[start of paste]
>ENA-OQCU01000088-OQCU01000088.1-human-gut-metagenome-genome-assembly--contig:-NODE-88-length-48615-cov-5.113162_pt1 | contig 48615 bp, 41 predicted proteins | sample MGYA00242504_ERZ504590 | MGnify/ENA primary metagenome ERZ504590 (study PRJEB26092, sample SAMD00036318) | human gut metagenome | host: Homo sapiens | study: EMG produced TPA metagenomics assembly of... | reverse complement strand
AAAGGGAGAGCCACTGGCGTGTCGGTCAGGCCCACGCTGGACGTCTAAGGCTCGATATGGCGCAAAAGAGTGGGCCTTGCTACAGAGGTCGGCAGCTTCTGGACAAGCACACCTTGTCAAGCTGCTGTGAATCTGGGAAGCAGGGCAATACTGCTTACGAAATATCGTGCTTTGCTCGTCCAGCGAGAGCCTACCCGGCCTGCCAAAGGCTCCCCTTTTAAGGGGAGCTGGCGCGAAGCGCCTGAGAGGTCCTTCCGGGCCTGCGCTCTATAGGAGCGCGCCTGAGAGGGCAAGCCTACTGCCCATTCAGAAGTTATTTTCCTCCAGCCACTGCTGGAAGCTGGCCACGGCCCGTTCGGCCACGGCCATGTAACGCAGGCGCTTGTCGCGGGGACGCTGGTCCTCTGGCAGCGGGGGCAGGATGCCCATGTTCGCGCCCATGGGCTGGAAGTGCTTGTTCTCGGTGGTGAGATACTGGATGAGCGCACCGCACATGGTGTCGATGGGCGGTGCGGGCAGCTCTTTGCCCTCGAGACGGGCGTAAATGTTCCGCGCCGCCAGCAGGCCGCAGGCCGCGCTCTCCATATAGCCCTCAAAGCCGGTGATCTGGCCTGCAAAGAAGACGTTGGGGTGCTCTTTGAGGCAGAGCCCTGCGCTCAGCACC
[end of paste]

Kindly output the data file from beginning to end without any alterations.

>ENA-OQCU01000088-OQCU01000088.1-human-gut-metagenome-genome-assembly--contig:-NODE-88-length-48615-cov-5.113162_pt1 | contig 48615 bp, 41 predicted proteins | sample MGYA00242504_ERZ504590 | MGnify/ENA primary metagenome ERZ504590 (study PRJEB26092, sample SAMD00036318) | human gut metagenome | host: Homo sapiens | study: EMG produced TPA metagenomics assembly of... | reverse complement strand
AAAGGGAGAGCCACTGGCGTGTCGGTCAGGCCCACGCTGGACGTCTAAGGCTCGATATGGCGCAAAAGAGTGGGCCTTGCTACAGAGGTCGGCAGCTTCTGGACAAGCACACCTTGTCAAGCTGCTGTGAATCTGGGAAGCAGGGCAATACTGCTTACGAAATATCGTGCTTTGCTCGTCCAGCGAGAGCCTACCCGGCCTGCCAAAGGCTCCCCTTTTAAGGGGAGCTGGCGCGAAGCGCCTGAGAGGTCCTTCCGGGCCTGCGCTCTATAGGAGCGCGCCTGAGAGGGCAAGCCTACTGCCCATTCAGAAGTTATTTTCCTCCAGCCACTGCTGGAAGCTGGCCACGGCCCGTTCGGCCACGGCCATGTAACGCAGGCGCTTGTCGCGGGGACGCTGGTCCTCTGGCAGCGGGGGCAGGATGCCCATGTTCGCGCCCATGGGCTGGAAGTGCTTGTTCTCGGTGGTGAGATACTGGATGAGCGCACCGCACATGGTGTCGATGGGCGGTGCGGGCAGCTCTTTGCCCTCGAGACGGGCGTAAATGTTCCGCGCCGCCAGCAGGCCGCAGGCCGCGCTCTCCATATAGCCCTCAAAGCCGGTGATCTGGCCTGCAAAGAAGACGTTGGGGTGCTCTTTGAGGCAGAGCCCTGCGCTCAGCACC